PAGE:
Abstract

This article will demonstrate that milk flocculation is caused by calcium instability which is induced by excess potassium on pasture systems. Also contributing is rumen pH fluctuations caused by rumen acidity or alkalinity due to sudden nutritional changes.

Did you know that bodybuilders often make milk flocculate on purpose?

The white part of milk is casein, which is an excellent source of protein.  Bodybuilders decrease the pH, thereby making the milk less stable.  They do this by slowly adding distilled white vinegar until the pH drops to the point where it starts to flocculate, which is when the casein separates from the rest of the milk.  This looks something like snowflakes floating in the solution.

They then pour this through a cloth to separate the casein protein from the rest of the solution,  slowly drying it in the oven, and then use it to make their protein drink.

What is there to learn from them?

The lower the pH, the less stable is milk.  It would not usually be a problem in the processing of milk, but with UHT1 processing, milk is increased to high temperatures and then decreased to low temperatures at a super high speed. Therefore with UHT processing, any milk instability will be exposed.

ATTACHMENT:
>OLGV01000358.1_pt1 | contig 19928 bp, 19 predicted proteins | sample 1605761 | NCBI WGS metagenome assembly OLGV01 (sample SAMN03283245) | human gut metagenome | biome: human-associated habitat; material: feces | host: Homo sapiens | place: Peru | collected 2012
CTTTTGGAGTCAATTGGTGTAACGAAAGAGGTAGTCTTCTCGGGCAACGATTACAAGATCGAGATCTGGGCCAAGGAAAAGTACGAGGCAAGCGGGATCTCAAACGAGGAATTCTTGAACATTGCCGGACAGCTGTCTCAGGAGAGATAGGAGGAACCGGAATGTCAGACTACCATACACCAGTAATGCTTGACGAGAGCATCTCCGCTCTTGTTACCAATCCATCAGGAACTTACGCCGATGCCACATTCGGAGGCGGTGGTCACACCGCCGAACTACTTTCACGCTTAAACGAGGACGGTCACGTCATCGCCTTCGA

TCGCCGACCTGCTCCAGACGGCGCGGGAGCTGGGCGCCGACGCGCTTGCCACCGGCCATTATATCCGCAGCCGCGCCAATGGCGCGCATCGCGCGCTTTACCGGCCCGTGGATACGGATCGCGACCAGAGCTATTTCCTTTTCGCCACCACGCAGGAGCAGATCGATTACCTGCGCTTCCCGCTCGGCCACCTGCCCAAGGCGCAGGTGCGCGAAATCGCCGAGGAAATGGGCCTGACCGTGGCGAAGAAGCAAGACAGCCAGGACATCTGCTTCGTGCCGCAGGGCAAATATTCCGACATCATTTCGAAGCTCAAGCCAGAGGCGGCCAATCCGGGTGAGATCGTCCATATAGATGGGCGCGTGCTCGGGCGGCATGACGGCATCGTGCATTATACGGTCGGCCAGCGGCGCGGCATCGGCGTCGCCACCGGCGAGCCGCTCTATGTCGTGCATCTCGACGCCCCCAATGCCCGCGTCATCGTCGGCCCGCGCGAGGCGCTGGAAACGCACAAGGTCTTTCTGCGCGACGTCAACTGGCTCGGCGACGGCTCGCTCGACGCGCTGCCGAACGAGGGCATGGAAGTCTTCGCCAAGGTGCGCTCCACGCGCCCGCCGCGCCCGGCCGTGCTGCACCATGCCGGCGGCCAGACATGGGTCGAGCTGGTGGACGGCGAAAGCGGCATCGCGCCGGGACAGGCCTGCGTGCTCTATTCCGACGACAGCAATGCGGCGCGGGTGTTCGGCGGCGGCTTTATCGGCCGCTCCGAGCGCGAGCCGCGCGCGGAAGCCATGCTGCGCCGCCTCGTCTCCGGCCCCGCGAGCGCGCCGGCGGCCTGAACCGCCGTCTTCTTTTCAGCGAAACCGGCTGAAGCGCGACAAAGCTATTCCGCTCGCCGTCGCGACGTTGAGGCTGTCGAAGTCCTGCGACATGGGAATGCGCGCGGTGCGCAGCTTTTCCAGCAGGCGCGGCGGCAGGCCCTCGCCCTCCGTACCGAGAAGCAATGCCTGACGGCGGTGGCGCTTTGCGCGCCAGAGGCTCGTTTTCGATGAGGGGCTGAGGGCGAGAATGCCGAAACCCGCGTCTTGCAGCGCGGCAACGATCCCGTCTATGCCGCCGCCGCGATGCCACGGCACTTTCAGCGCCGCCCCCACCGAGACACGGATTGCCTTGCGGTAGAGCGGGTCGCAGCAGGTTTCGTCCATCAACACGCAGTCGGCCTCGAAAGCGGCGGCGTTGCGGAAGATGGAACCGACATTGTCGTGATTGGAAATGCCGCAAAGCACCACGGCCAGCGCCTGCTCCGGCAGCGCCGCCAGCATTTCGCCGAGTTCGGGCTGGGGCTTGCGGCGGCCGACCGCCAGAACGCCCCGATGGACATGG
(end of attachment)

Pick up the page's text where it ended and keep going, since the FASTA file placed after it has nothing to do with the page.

What is typically associated with pH or acidity control in our, or any animal’s body?

CALCIUM of course!

In turn, two minerals that have a profound effect on calcium conversion and absorption are magnesium and potassium.  For this reason, in the nutritional world, the balance between these three minerals is of the utmost importance.  Too little or too much of magnesium and or potassium will have a negative effect on calcium conversion in the body.  It will leave the body with no choice but to start drawing from its reserves, which are in the bones.  Older cows are more susceptible to grass tetany2 because of a decreasing ability to mobilise skeletal magnesium. In milk cows, the amount of minerals and energy required for milk conversion is enormous, and she cannot peak to her potential in these circumstances.